Greatest Movies That Should’ve Won an Oscar

Source: Courtesy of Warner Bros.

26. The Color Purple (1985)
> Directed by: Steven Spielberg
> Starring: Danny Glover, Whoopi Goldberg, Oprah Winfrey
> IMDb rating: 7.8/10
> Oscar nominations: 11

The work of famed filmmaker Steven Spielberg has historically done exceptionally well at the Academy Awards, with movies such as “Raiders of the Lost Ark” (1981), “E.T. the Extra-Terrestrial” (1982), “Schindler’s List” (1993), and “Saving Private Ryan” (1998) all winning multiple Oscars. It’s surprising that the director’s 1985 film “The Color Purple” — about the difficult life of an abused young black girl in the early 20th Century — did not win any awards. The movie, which received 11 nominations, is tied for having received the most nominations in the Awards’ history without a win. Amongst the losses was Best Actress in a Leading Role award for Whoopi Goldberg. She would win an Oscar in 1991 for her supporting role in “Ghost.”

Source: Courtesy of Warner Bros.

27. The Dark Knight Rises (2012)
> Directed by: Christopher Nolan
> Starring: Christian Bale, Tom Hardy, Anne Hathaway
> IMDb rating: 8.4/10
> Oscar nominations: 0

Superhero movies are exceptionally popular, and Christopher Nolan’s Dark Knight trilogy ranks among the most loved series by fans and critics. The last of the three films, “The Dark Knight Rises,” is the 72nd top rated movie on IMDb, and it also has a Certified Fresh rating of 87% from critics on Rotten Tomatoes. Yet while its predecessor “The Dark Knight” won two Oscars in 2009, “The Dark Knight Rises” failed to even receive a nomination.

Source: Courtesy of United Artists

28. The Great Escape (1963)
> Directed by: John Sturges
> Starring: Steve McQueen, James Garner, Richard Attenborough
> IMDb rating: 8.2/10
> Oscar nominations: 1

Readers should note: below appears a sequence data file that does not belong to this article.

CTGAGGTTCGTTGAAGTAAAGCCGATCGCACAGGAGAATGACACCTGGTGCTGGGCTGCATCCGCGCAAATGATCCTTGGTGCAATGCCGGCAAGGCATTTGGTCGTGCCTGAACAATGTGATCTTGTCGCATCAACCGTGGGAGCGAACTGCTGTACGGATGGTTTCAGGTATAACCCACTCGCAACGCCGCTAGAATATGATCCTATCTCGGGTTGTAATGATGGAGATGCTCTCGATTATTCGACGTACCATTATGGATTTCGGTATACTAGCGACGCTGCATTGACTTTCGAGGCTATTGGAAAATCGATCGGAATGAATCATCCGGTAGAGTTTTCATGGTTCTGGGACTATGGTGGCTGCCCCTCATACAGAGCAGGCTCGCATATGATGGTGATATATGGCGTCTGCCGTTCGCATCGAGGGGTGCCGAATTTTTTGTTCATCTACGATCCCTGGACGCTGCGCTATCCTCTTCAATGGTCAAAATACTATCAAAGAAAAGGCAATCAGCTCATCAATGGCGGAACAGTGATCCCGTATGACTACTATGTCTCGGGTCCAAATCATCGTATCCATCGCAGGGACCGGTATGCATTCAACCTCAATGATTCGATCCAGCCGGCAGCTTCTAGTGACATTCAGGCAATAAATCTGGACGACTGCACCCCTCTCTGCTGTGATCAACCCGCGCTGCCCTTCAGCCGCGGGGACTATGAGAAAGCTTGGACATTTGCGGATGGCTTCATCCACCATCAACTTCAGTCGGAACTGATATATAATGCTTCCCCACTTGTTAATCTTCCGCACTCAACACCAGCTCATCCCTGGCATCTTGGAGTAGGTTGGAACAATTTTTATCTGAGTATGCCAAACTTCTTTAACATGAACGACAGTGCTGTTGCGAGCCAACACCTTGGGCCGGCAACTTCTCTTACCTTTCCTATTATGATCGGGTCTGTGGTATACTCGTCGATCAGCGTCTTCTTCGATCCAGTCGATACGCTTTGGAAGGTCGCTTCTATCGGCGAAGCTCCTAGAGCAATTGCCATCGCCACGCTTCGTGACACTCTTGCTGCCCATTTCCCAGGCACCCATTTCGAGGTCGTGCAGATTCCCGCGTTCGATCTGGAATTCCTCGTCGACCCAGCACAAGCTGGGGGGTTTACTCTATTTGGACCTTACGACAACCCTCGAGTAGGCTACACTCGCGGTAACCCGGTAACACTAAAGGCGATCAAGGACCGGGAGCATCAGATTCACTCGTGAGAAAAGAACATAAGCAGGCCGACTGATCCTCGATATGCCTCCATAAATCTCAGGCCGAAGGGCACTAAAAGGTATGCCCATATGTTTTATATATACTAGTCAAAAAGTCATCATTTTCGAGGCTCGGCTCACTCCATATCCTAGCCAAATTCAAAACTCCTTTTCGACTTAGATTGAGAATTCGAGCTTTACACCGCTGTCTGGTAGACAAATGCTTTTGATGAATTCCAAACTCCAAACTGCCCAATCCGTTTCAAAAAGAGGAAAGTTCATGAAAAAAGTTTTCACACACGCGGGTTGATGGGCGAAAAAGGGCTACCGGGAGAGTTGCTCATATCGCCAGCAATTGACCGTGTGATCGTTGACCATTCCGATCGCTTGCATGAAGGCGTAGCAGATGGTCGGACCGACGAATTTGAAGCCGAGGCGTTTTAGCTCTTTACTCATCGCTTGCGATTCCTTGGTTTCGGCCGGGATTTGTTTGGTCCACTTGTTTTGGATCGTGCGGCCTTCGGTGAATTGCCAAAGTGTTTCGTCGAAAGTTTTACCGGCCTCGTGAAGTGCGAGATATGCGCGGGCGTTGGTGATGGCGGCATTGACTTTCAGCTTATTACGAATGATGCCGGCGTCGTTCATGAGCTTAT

The all-male international ensemble about the failed escape of Allied prisoners of war during World War II earned just one Academy Award nomination for Best Film Editing. It lost to “How the West Was Won,” which took home three golden statues. “The Great Escape” was a hit and grossed more than $11 million. Critics on Rotten Tomatoes gave it a 94% Freshness rating, and 95% of audiences liked the movie. Other major films that came out in 1963 were the budget-busting epic “Cleopatra” and the freewheeling comedy “It’s a Mad, Mad, Mad World.”

Source: Courtesy of Janus Films

29. The Seventh Seal (1957)
> Directed by: Ingmar Bergman
> Starring: Max von Sydow, Gunnar Björnstrand, Bengt Ekerot
> IMDb rating: 8.2/10
> Oscar nominations: 0

The brooding, thought-provoking offering from Swedish director Ingmar Bergman introduced Max von Sydow to American audiences. The film focuses on a disillusioned knight returned from the Crusades who plays Death in a chess match. It was not nominated for any Oscars, but it is in the pantheon of the greatest movies ever made for its visual aesthetic and storytelling approach. Critics on Rotten Tomatoes gave it a 93% Freshness rating, as did audiences. “The Bridge on the River Kwai” dominated the Oscars in 1958.

Source: Courtesy of Metro-Goldwyn-Mayer

30. The Thin Man (1934)
> Directed by: W.S. Van Dyke
> Starring: William Powell, Myrna Loy, Maureen O’Sullivan
> IMDb rating: 8.0/10
> Oscar nominations: 4

Four Oscar nominations went to “The Thin Man,” that led to five sequels about the urbane sleuth. The film starred William Powell and Myrna Loy, one of movie history’s greatest onscreen couples. It was the movie’s misfortune to be nominated for four Oscars the same year as “It Happened One Night,” which beat “The Thin Man” for Best Picture, Best Actor, Best Director, and Writing. The film holds a 97% Freshness rating from critics on Rotten Tomatoes and a 94% rating among audiences.